Brown Bag Talk: Andy Stefik shares “Evidence Standards and Data Science for All”
Abstract: Scientific fields often believe that they hold a strong basis of evidence for claims made by their own community. In practice, however, exactly what evidence is expected for a paper to be published or for a hypothesis to become an accepted theory is complex and historically bizarre. In this talk, we will discuss a snippet of the history of evidence and how these lessons are morphing into what some scholars are calling data science. In the process, we will discuss barriers and problems in data science that need resolution for it to become accessible to the general public, scholars, and notably people with disabilities.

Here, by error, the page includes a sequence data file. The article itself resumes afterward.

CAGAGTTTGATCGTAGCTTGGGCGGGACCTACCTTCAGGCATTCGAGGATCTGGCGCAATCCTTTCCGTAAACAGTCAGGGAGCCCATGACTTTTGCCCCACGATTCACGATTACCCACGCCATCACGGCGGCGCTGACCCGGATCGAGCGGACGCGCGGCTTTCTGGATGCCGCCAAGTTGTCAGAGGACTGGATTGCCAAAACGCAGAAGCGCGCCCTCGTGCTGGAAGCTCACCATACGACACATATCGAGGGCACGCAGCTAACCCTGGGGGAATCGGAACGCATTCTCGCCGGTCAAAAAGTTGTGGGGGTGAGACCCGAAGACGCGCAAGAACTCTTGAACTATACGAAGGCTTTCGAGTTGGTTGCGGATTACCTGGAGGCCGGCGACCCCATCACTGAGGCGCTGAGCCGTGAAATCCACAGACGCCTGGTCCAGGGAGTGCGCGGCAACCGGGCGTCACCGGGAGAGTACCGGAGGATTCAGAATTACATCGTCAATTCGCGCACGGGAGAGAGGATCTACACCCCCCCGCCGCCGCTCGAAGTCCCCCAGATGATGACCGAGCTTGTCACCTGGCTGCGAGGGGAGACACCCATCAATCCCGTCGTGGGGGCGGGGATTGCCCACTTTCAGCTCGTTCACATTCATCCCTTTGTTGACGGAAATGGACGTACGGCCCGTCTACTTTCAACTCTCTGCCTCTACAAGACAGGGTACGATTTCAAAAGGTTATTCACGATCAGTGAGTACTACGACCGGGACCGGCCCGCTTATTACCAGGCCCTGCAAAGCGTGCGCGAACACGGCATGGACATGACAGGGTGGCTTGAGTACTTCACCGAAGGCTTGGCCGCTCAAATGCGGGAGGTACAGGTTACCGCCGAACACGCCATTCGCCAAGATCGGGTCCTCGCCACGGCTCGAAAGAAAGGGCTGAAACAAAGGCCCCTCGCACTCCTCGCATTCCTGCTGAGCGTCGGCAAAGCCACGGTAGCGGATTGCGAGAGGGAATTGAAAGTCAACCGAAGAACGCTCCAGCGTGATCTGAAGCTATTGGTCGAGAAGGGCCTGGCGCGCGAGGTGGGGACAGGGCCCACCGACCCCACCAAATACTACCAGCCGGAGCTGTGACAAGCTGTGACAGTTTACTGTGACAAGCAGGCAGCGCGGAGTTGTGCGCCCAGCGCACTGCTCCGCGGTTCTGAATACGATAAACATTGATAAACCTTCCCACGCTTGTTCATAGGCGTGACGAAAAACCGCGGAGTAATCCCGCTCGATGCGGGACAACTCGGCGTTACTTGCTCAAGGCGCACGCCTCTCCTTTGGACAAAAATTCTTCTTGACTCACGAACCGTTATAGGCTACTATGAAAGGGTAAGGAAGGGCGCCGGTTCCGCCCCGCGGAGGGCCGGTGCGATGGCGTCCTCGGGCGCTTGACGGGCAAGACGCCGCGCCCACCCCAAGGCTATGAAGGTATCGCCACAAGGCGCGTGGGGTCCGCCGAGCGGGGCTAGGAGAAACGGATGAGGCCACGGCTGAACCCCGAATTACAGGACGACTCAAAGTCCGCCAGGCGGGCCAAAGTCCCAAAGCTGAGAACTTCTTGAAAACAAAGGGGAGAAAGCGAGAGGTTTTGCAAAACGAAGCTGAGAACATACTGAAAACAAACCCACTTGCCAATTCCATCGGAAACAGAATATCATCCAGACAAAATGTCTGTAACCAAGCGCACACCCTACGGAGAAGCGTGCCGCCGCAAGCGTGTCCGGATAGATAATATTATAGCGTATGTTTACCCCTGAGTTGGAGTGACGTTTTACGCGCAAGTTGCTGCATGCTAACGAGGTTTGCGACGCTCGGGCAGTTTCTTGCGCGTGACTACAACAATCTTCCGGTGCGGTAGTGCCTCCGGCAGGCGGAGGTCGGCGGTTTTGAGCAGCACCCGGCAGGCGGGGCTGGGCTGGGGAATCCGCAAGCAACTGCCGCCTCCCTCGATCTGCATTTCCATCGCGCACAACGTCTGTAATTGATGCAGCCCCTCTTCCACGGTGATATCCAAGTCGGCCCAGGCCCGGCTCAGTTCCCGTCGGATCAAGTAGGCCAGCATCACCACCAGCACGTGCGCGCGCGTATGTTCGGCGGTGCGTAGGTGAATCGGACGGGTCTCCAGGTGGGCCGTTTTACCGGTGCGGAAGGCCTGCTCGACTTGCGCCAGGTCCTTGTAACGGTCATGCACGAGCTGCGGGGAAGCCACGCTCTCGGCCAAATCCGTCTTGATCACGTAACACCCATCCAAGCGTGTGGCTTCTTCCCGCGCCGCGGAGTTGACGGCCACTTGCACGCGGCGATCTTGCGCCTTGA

Bio: Andreas Stefik is a professor of computer science at the University of Nevada, Las Vegas. For more than a decade, he has been creating technologies that make it easier for people, including those with disabilities, to write computer software. He helped establish the first national educational infrastructure for blind or visually impaired students to learn computer science and invented the first evidence-based programming language, Quorum. The design of Quorum is created from data derived through methodologies similar to those used in the medical community. He has been a principal investigator on 8 NSF-funded grants, many of which related to accessible graphics and computer science education. Finally, he was honored with the 2016 White House Champions of Change award and the Expanding CS Opportunities award from Code.org and the Computer Science Teachers Association.